The gut-mouth connection is profound as well, and our integrative, holistic approach to dentistry acknowledges this. We offer dietary consultations that focus not only on improving oral health but also on supporting gut health. For instance, we recommend probiotic-rich foods and prebiotics to promote a healthy balance of gut bacteria, which can indirectly benefit oral health by reducing inflammation and supporting immune function. This can be particularly important for patients who may be healing from dental surgery or procedures. 

We encourage our patients to embrace a healthy lifestyle to minimize inflammation and infection, thereby enhancing both oral and overall health. The fundamentals of reducing inflammation in the body and leading a healthy lifestyle include: 

  • Consuming whole foods, prioritizing fruits and vegetables, lean proteins, and limited whole grains, while also ensuring adequate intake of essential vitamins like A, D3, and K2 either through supplements or diet. 
  • Stress reduction is crucial, as it can trigger widespread inflammation, surpassing the harm of smoking or alcohol. 
  • Incorporating regular physical activity into daily routines is essential, as is minimizing exposure to toxins, particularly through processed foods laden with heavy metals, additives, and hormones. 
  • Quality sleep is also paramount for optimal health. 

Recognizing that the mouth serves as the gateway to the entire body underscores the importance of mindful consumption and awareness of what enters our bodies.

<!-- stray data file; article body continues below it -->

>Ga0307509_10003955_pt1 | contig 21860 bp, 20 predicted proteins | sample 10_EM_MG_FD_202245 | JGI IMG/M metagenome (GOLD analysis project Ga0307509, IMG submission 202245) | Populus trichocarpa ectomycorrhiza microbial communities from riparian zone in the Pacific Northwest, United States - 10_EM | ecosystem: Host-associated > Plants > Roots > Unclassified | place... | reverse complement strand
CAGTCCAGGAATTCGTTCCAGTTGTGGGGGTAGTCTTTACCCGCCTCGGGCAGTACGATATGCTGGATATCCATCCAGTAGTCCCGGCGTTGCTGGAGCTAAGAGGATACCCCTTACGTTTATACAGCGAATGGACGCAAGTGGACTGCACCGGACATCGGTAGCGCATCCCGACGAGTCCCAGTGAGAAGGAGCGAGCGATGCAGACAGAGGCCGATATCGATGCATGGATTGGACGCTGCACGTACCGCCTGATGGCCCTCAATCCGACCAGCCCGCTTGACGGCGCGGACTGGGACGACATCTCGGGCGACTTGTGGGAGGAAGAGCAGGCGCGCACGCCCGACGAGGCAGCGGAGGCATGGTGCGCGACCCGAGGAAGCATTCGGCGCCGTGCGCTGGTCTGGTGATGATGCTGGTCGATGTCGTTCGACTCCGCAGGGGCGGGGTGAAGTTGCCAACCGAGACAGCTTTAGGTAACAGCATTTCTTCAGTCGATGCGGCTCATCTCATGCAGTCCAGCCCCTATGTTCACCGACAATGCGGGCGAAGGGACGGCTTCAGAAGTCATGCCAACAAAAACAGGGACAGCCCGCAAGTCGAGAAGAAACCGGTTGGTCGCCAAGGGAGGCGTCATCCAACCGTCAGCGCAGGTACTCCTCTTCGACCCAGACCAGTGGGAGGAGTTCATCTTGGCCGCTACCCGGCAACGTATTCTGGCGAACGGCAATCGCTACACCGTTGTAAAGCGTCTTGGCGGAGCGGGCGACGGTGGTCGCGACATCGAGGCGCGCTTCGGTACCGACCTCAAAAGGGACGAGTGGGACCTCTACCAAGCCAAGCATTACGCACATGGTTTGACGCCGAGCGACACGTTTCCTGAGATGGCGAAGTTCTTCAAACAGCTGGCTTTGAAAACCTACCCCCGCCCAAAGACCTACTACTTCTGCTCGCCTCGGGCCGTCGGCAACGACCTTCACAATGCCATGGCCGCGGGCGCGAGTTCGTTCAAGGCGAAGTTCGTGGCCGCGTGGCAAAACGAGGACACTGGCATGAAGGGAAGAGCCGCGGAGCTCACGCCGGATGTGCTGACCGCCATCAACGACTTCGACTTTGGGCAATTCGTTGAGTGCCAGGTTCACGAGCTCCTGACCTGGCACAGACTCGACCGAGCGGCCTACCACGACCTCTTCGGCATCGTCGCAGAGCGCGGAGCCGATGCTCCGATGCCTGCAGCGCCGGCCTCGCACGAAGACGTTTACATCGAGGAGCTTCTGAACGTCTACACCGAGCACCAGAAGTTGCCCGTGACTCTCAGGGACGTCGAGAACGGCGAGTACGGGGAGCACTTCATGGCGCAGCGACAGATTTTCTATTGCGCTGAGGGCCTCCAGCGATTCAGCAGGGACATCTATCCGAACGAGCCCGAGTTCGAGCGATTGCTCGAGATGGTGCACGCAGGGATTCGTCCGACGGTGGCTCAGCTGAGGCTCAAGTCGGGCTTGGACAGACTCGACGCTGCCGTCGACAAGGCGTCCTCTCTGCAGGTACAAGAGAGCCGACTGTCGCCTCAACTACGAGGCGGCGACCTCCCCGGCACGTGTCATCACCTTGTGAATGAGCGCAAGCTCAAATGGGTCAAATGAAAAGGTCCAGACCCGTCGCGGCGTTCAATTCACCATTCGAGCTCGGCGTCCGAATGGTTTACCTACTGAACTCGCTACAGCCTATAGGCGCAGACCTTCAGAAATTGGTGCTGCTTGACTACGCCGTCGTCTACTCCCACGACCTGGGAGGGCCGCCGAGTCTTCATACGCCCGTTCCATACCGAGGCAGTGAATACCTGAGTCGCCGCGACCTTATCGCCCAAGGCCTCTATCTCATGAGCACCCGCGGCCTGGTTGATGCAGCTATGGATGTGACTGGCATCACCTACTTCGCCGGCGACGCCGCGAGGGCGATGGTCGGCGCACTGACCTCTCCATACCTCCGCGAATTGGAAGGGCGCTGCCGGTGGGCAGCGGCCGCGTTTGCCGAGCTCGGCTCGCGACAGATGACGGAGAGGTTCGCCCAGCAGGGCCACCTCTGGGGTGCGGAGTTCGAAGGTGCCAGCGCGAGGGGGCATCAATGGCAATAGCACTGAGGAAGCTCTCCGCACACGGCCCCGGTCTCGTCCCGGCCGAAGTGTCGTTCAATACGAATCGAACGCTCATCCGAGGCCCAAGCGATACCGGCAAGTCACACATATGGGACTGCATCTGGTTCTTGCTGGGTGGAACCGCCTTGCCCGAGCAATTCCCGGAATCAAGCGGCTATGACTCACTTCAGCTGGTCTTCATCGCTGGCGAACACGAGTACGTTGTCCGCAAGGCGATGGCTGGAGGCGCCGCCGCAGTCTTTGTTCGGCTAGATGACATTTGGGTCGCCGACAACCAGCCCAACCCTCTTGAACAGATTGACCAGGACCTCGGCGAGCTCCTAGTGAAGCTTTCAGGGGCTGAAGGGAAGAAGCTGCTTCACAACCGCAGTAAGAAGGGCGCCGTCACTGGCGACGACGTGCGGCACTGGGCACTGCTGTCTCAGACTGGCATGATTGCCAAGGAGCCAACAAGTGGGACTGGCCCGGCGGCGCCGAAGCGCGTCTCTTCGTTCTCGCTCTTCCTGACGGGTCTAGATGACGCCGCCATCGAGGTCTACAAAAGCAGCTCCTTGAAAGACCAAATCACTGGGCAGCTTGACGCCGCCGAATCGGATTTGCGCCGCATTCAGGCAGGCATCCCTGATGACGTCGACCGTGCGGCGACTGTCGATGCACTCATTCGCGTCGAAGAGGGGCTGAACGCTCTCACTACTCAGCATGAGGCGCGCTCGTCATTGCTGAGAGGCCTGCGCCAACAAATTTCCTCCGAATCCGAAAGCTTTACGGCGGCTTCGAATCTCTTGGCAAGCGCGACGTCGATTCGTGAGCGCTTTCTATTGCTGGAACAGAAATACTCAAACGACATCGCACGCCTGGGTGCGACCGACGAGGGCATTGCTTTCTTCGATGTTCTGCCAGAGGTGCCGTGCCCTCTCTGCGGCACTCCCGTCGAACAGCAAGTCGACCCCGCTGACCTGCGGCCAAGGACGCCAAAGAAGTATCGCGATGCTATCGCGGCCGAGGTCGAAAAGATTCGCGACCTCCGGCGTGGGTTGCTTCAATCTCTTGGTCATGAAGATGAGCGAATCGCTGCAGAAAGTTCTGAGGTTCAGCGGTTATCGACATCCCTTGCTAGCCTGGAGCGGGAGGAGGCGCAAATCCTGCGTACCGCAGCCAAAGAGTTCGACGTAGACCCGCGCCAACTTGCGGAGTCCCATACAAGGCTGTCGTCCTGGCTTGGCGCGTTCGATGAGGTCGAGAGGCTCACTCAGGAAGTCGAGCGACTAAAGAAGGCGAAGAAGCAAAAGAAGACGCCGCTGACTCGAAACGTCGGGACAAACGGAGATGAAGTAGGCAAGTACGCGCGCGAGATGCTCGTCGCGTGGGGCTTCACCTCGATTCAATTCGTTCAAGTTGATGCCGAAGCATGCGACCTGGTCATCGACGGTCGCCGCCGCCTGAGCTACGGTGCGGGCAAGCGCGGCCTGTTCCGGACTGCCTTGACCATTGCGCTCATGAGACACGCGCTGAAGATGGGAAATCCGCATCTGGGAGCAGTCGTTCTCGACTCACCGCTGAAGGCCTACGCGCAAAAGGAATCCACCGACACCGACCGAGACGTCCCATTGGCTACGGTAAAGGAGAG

Airway, Breathing & Sleep Assessment

Integrative dentistry underscores the vital importance of assessing airway, breathing, and sleep quality in relation to both oral health and overall well-being. This specific type of dental care emphasizes identifying and addressing issues such as airway obstruction, mouth breathing, and improper tongue posture, which can significantly impact various aspects of health.

Several factors can compromise the airway, including narrow arches, deviated septum, trauma, nasal stenosis, turbinate hypertrophy from allergies, inflammation, infection, and sinusitis. It’s essential to recognize that the nose serves the purpose of breathing, while the mouth is primarily for eating. Breathing through the nose allows the lymphoid tissue of the adenoids and tonsils to act as secondary lines of defense against bacteria and viruses. Mouth breathing can lead to inadequate air filtration, increased inflammation, and congestion, as well as diminished release of nitric oxide, which impairs bacterial control and vasodilation.